spotted joe pye weed

spotted joe pye weed sagem
Eutrochium maculatum, flower and rusty patched bumble bee pa

 

Eutrochium maculatum, (L.) E. E. Lamont

Alternate Common Names: purple boneset, spotted trumpetweed

Scientific Synonyms: Eupatoriadelphus maculatus (L.) R. M. King & H. Rob., Eupatorium maculatum L., Eupatorium purpureum  L. var. maculatum  (L.) Darl., Eupatorium purpureum subsp. maculatum (L.) Á. Löve & D. Löve, Eupatorium trifoliatum var. maculatum (L.) Farwell

Family:aster or sunflower family (Asteraceae)

Functional Group: forbs (wildflowers)

Description 

Life cycle and growth form

Perennial, spreads slowly by rhizomes to form clumps.

Height: 2-10 ft (mostly 3-6 ft) 

Eutrochium maculatum, whole plant

 

Leaves and stem
Eutrochium maculatum, seedhead

Lance-shaped, up to 9 in long with serrated margins, whorled in groups of 4-5 (usually) at each node; unbranched stems purple to purple-spotted (the name ‘maculatum’ means spotted and refers to this trait).

 

Flower, fruit and seedhead

Flower: 3-5 small, indistinct florets per head, in flat-topped to domed inflorescences with dozens to hundreds of pink to purplish heads (rarely white); inflorescences appear fuzzy due to the long styles that stick out of the florets.

Fruit/seedhead: Seed clusters ripen from the center outward, becoming tan and fluffy as seed matures; seed is wind-dispersed and susceptible to shattering in windy weather.

Eutrochium maculatum, flower

 

Seed

Seed characteristics 

Seeds per ounce: 95,000 (IA NRCS)

1000 seed weight: 0.28 g (Seed Information Database)

Description: Slender, charcoal-gray seeds about 3 mm long with a tuft of tan pappus.

Typical seed test 

PLS: 74% (n = 5)

Purity: 86% (n = 5)

Germination: 17% (n = 4)  

Dormant: 72% (n = 4)

(averages obtained from n tests of purchased seed lots)

Habitat and range

‌Habitat: Moist to wet soil; full sun; wet prairies, sedge meadows, fens, ditches, and other wet places. The USDA classifies it as an Obligate Wetland species in the Midwest region. It benefits from irrigation in production systems.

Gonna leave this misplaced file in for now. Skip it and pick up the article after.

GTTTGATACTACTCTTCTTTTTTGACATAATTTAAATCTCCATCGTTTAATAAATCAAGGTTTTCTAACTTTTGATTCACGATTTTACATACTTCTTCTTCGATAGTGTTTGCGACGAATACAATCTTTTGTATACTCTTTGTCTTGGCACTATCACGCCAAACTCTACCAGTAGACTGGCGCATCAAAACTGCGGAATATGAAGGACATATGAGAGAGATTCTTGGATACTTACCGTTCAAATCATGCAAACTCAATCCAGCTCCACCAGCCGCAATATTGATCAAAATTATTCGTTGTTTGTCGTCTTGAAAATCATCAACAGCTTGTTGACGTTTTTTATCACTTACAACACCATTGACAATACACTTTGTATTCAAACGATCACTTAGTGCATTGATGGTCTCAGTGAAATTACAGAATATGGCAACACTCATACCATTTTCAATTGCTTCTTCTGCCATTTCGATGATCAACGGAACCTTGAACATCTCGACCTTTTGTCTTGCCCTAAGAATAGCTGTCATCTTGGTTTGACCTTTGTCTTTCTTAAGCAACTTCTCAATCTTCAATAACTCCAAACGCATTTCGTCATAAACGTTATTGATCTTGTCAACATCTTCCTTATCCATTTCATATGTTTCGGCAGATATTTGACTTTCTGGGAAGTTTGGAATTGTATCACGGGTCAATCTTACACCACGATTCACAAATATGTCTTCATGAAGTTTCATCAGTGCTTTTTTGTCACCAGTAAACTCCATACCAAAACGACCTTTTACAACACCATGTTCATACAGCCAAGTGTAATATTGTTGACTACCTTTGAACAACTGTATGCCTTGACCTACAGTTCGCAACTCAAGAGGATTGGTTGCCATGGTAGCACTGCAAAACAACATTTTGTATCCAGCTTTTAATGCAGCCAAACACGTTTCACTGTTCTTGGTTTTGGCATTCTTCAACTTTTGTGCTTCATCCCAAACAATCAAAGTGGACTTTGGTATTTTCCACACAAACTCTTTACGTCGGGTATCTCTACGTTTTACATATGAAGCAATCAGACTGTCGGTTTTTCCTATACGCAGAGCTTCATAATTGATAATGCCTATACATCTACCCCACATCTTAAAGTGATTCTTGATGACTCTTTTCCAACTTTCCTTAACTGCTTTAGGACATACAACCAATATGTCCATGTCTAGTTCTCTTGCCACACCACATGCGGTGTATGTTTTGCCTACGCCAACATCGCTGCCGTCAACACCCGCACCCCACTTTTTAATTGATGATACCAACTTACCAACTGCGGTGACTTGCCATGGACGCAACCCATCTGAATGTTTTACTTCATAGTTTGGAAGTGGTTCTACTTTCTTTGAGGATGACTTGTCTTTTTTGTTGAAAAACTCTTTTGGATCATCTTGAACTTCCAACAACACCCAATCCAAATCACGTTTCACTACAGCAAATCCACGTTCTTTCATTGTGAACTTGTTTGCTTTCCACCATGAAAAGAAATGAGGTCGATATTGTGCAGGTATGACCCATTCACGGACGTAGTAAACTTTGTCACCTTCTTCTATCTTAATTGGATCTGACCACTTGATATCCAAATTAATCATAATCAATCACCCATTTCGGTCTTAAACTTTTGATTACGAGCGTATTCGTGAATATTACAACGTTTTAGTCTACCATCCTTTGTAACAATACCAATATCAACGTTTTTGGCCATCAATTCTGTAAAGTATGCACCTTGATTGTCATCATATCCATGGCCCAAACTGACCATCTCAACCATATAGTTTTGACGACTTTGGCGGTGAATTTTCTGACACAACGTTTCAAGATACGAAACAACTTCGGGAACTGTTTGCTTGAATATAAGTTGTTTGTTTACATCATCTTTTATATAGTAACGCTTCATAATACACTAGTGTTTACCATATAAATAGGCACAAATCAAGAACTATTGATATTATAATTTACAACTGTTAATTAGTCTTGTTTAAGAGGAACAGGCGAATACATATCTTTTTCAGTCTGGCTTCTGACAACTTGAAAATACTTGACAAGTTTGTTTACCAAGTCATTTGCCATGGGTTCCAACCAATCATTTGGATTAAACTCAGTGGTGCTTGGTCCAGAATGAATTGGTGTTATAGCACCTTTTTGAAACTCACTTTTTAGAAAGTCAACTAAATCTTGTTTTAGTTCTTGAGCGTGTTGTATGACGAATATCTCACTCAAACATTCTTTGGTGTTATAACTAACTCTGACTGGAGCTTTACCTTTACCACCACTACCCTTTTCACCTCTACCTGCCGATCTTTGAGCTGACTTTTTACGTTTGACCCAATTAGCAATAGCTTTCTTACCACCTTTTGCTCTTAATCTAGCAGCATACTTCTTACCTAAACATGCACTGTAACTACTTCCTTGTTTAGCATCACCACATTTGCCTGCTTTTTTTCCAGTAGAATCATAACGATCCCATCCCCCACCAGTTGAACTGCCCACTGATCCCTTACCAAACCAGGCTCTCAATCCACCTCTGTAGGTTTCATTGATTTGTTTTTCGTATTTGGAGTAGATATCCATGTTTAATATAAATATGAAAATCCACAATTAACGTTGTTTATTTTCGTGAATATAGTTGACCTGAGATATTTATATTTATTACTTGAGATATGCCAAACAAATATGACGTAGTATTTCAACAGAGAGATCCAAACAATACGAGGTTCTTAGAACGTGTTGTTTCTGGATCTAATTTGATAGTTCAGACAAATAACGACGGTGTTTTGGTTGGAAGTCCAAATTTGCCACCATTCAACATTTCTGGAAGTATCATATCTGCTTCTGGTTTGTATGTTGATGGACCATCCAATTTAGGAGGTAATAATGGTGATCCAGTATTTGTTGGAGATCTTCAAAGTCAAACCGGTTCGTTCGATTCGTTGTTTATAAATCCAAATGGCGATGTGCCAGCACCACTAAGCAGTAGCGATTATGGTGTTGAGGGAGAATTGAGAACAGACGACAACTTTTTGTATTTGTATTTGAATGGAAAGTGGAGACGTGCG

Conservation status: Global- G5, secure; Idaho and West Virginia- S1, critically imperiled; Montana- S1/S2, critically imperiled to imperiled; Arizona, Virginia, and Georgia- S2, imperiled; Wyoming- S3, vulnerable (NatureServe) 

Eutrochium maculatum, BONAP Map

 

General Comments

The sweet-scented flowerheads attract numerous and diverse pollinators including the endangered rusty patched bumble bee. We once identified seven species of butterflies along a 150 foot row of flowering spotted joe pye weed in one 15-minute observation. Traditional uses of this species by Native tribes include treatments for digestive, urinary, kidney, and women’s complaints and using the hollow stems as straws. The clumped stems and whorled leaves produce dense shade that excludes most weeds from a well-established plot. Irrigation is important for seed production.

 

Recommendations for Seed Production 

Establishment for seed production

‌Direct seeding

We do not have experience direct seeding this species for seed production.

‌Greenhouse

Seed pre-treatment: 60 days cold-moist stratification.

Sowing: Seed is small and should be surface sown or very lightly covered or seedlings will not have enough energy to emerge. If started in germination flats, transplant to individual plugs when seedlings have their first pair of true leaves.

Transplanting: Seedlings are ready to transplant to the field about 8-12 weeks after starting in plugs, when their roots are well-branched and numerous root tips are visible at hole(s) in the base of the plug. Pop out a few plugs to check for adequate root development that will provide sturdy plugs for planting. A week or two before transplanting, move flats outside to ‘harden off.’ (See Propagation chapter in General Information for more details).